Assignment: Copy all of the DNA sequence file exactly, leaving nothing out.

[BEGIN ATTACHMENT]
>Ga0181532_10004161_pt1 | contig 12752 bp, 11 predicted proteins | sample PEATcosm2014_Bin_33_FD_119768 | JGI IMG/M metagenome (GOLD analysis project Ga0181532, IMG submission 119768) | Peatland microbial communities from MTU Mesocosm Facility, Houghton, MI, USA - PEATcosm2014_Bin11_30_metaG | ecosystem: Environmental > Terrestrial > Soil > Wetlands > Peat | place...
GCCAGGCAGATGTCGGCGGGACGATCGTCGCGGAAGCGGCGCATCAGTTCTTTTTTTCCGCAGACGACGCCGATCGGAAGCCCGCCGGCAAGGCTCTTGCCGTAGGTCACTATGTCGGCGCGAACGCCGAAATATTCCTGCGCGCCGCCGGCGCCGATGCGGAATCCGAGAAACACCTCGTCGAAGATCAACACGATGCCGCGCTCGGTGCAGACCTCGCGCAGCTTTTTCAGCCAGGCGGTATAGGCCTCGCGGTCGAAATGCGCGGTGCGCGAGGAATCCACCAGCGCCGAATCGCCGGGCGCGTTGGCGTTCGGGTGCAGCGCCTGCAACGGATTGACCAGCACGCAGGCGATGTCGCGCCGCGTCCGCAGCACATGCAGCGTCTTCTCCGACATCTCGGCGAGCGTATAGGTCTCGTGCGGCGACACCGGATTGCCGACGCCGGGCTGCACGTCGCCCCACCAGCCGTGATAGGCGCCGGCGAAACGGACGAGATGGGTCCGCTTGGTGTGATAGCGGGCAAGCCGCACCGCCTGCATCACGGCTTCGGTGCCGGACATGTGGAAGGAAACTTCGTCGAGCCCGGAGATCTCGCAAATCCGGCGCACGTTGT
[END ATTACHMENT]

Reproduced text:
>Ga0181532_10004161_pt1 | contig 12752 bp, 11 predicted proteins | sample PEATcosm2014_Bin_33_FD_119768 | JGI IMG/M metagenome (GOLD analysis project Ga0181532, IMG submission 119768) | Peatland microbial communities from MTU Mesocosm Facility, Houghton, MI, USA - PEATcosm2014_Bin11_30_metaG | ecosystem: Environmental > Terrestrial > Soil > Wetlands > Peat | place...
GCCAGGCAGATGTCGGCGGGACGATCGTCGCGGAAGCGGCGCATCAGTTCTTTTTTTCCGCAGACGACGCCGATCGGAAGCCCGCCGGCAAGGCTCTTGCCGTAGGTCACTATGTCGGCGCGAACGCCGAAATATTCCTGCGCGCCGCCGGCGCCGATGCGGAATCCGAGAAACACCTCGTCGAAGATCAACACGATGCCGCGCTCGGTGCAGACCTCGCGCAGCTTTTTCAGCCAGGCGGTATAGGCCTCGCGGTCGAAATGCGCGGTGCGCGAGGAATCCACCAGCGCCGAATCGCCGGGCGCGTTGGCGTTCGGGTGCAGCGCCTGCAACGGATTGACCAGCACGCAGGCGATGTCGCGCCGCGTCCGCAGCACATGCAGCGTCTTCTCCGACATCTCGGCGAGCGTATAGGTCTCGTGCGGCGACACCGGATTGCCGACGCCGGGCTGCACGTCGCCCCACCAGCCGTGATAGGCGCCGGCGAAACGGACGAGATGGGTCCGCTTGGTGTGATAGCGGGCAAGCCGCACCGCCTGCATCACGGCTTCGGTGCCGGACATGTGGAAGGAAACTTCGTCGAGCCCGGAGATCTCGCAAATCCGGCGCACGTTGT